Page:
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                      THE CGC COMMUNICATOR
                            CGC #583
                     Tuesday, July 15, 2003
                             ________
               Robert F. Gonsett, W6VR, Publisher
                       <rgonsett@ieee.org>
           Stephen H. Blodgett, W7RNA, Letters Editor
                  mailto:steve@earthsignals.com
    Copyright 2003, Communications General=AE Corporation (CGC)
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  FCC ESTABLISHES OFFICE OF HOMELAND SECURITY -
  JAMES DAILEY NAMED DIRECTOR
  The FCC has established the Office of Homeland Security under
the Enforcement Bureau umbrella.  As Commissioner Copps put it,
the FCC has "no higher priority than our obligation to ensure
the viability and security of the nation's communications
infrastructure" in the event of an emergency.
  The Office of Homeland Security will deal with many emergency-
related items, from EAS to Amateur Radio, to the establishment of
an Emergency Relocation Board (ERB).  The ERB will deal with the
evacuation of FCC headquarters with little or no advance notice,
should that become necessary, and the relocation of selected=20
staff members.
  http://hraunfoss.fcc.gov/edocs_public/attachmatch/FCC-03-167A1.doc
  http://hraunfoss.fcc.gov/edocs_public/attachmatch/DOC-236436A1.doc
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  THE EFFECTS OF OPERATING LPFM STATIONS ON THIRD ADJACENCIES
  Mitre Corporation has issued a series of technical documents
concerning the effects of operating LPFM stations on third
adjacent channels to other FM stations.  There are 732 pages
in all, and comments are invited by September 12, 2003.
  You can read a tiny bit about the study at the FCC's Nearly
Useless URL mentioned below - so named because you will learn
little from a technical perspective, and may not be able to find
the Mitre documents by using the "search and find it yourself"
approach given.  Here is the hot ticket for finding the material:
  (a) visit http://gullfoss2.fcc.gov/prod/ecfs/comsrch_v2.cgi,
  (b) in the "Proceeding" box (item 1), insert "99-25" without
  the quotes; in the "Filed on Behalf of" box (#5), insert=20
  "Mitre" without the quotes; click the "Retrieve Document List"
  button, and
  (c) a list of seven "comment" documents should appear.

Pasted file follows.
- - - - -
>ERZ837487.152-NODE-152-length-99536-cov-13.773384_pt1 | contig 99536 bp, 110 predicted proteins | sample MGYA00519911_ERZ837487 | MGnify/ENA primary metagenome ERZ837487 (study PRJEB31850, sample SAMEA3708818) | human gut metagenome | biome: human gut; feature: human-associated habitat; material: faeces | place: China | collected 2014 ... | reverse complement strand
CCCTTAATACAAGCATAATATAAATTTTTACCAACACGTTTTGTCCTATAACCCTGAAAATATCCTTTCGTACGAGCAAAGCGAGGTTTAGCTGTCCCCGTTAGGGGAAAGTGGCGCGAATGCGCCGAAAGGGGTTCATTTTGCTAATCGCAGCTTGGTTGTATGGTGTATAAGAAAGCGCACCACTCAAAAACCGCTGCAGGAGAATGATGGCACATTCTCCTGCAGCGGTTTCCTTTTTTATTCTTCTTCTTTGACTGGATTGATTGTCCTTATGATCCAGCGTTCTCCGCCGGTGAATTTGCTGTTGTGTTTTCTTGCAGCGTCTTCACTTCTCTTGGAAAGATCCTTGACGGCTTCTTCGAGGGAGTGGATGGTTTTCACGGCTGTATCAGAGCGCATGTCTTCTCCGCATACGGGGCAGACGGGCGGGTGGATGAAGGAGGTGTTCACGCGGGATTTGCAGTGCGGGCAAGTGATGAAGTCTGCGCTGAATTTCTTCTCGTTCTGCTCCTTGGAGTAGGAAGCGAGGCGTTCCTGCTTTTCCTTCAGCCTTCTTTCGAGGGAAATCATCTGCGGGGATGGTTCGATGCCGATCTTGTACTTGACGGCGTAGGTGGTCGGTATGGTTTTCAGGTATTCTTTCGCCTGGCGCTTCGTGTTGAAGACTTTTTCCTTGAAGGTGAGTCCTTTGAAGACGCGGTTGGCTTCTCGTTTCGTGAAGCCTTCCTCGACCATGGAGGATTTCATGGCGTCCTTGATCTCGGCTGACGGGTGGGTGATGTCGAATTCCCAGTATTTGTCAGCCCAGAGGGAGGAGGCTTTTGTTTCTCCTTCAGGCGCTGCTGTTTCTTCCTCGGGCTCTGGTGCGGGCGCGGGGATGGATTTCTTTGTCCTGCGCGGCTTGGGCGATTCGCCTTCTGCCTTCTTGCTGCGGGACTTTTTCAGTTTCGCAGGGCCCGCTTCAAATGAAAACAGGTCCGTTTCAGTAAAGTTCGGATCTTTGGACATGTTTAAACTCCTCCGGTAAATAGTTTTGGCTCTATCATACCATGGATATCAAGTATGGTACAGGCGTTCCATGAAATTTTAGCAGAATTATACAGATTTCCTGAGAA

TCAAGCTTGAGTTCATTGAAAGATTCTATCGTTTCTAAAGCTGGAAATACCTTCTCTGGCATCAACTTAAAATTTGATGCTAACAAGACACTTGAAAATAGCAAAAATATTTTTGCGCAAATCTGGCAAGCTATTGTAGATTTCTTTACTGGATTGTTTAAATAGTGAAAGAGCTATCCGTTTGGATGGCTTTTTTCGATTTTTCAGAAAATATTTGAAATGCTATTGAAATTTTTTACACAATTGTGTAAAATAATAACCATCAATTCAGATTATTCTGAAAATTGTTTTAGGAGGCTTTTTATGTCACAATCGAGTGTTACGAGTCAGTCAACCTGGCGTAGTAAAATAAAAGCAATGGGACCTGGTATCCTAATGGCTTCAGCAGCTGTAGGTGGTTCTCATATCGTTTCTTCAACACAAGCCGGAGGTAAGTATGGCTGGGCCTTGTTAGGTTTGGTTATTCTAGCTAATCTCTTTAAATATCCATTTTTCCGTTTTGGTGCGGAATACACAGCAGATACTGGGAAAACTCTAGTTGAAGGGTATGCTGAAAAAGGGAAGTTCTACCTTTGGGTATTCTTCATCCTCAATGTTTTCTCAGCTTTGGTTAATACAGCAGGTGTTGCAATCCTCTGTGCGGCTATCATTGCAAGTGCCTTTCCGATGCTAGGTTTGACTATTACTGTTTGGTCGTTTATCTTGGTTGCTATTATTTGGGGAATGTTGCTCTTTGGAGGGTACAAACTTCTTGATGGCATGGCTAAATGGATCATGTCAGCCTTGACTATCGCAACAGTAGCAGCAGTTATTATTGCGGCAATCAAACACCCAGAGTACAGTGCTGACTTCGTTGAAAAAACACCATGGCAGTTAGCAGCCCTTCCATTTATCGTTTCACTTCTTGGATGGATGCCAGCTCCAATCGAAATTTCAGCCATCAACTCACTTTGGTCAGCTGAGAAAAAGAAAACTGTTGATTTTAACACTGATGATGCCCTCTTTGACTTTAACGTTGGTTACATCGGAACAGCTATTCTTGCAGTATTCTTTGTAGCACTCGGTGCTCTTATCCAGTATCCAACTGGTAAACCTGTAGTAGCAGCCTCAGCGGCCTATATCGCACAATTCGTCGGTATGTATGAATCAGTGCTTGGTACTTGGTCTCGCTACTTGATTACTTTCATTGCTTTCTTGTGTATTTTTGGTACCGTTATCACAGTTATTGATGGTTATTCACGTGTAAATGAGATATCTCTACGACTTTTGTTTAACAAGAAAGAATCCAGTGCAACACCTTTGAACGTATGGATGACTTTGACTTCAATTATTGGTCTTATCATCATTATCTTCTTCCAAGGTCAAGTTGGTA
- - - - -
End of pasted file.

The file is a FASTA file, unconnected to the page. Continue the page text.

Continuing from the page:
It is unusual that the Mitre docs were posted by the FCC as
"comments."  They are not comments at all.  They are the findings
requested under contract by the FCC to be commented upon, and
which Congress directed the FCC to publish.
  The "Nearly Useless URL" published in Friday's Daily Digest is:
  http://hraunfoss.fcc.gov/edocs_public/attachmatch/DA-03-2277A1.doc
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  FCC RELEASES REPORT ON 2002 CABLE TV PRICES
  This FCC report indicates that overall cable TV prices have
increased by 8.2% over the 12-month period ending July 1, 2002,
but that the number of channels carried has also increased, so
the cost/channel hasn't changed much.  Unfortunately, the human
bandwidth has remained the same, a little fact the FCC overlooks.
  http://hraunfoss.fcc.gov/edocs_public/attachmatch/DOC-236254A1.doc
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  MAKING ROOM FOR DISPLACED FEDERAL RADIO SERVICES
  The FCC has proposed making spectrum available for Federal
Government operations that will be displaced from the 1710-
1850 MHz band as a result of making the 1710-1755 MHz segment
available to support the introduction of new non-Federal advanced
wireless services.
  http://hraunfoss.fcc.gov/edocs_public/attachmatch/FCC-03-134A1.doc
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  INTERNATIONAL BUREAU REPORTS ON SUCCESS OF THE
  2003 WORLD RADIOCOMMUNICATION CONFERENCE
  Of particular note is the global allocation of 455 MHz
of spectrum for wireless local area network (WLAN) systems in
the 5 GHz band.  If you read only one of the following URLs,
read the second one for the engineering highlights:
  http://hraunfoss.fcc.gov/edocs_public/attachmatch/DOC-236426A1.doc
  http://hraunfoss.fcc.gov/edocs_public/attachmatch/DOC-236426A2.doc
  http://hraunfoss.fcc.gov/edocs_public/attachmatch/DOC-236426A3.doc
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         LETTERS TO THE EDITOR  (100 WORDS OR LESS IDEAL)
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  MORE WATER AND RADIO WAVES (CGC #582)
  Some years ago there was an RF problem in Oakland near the Bay
Bridge toll plaza.  Nearby, there was an AM station on 1010 kHz
that was causing arcing on dockside cranes for the Oakland Army
Base and the Naval Supply Center.  So, written into the station's
license was the provision that upon a call from a certain office
at the Pentagon, the station was to reduce power.  A project got
underway to find another site for the station, but eventually a
scheme was developed to detune the cranes.
  Roy Trumbull, mailto:rtrumbull@bay.csuhayward.edu
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  QUESTION:  WHY ARE WATER TOWERS UNDER DIFFERENT STANDARDS
  THAN CELL TOWERS?
  After reading "Water and Radio Waves" in CGC #582, I wonder=20
why the laws of physics are different for water towers than they
are for cellular towers?  In fact, why are they different for
any conductive vertical structure?  Are they made from unleavened
metals?  The same FCC requirements that apply to cellular towers
should apply to these structures, including the water tower.
  Burt Weiner, mailto:biwa@earthlink.net
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  ANSWER: IT'S AN ISSUE OF JURISDICTION
  The question [in the letter above] is easy to answer, and I
have always gotten a chuckle out of the answer.  This is not an
engineering question, it is a legal question....
  Actually, if you think about it, you will see that although
the Laws of Physics do apply equally to cellular towers and to
water towers or to any tall (appreciable portion of a wavelength)
metal structures, the laws and rules of the FCC.... have
jurisdiction over cell phone towers and other radio towers, but
do not have jurisdiction over water towers.  The solution to the
WCBG problem is going to have to be cooperation.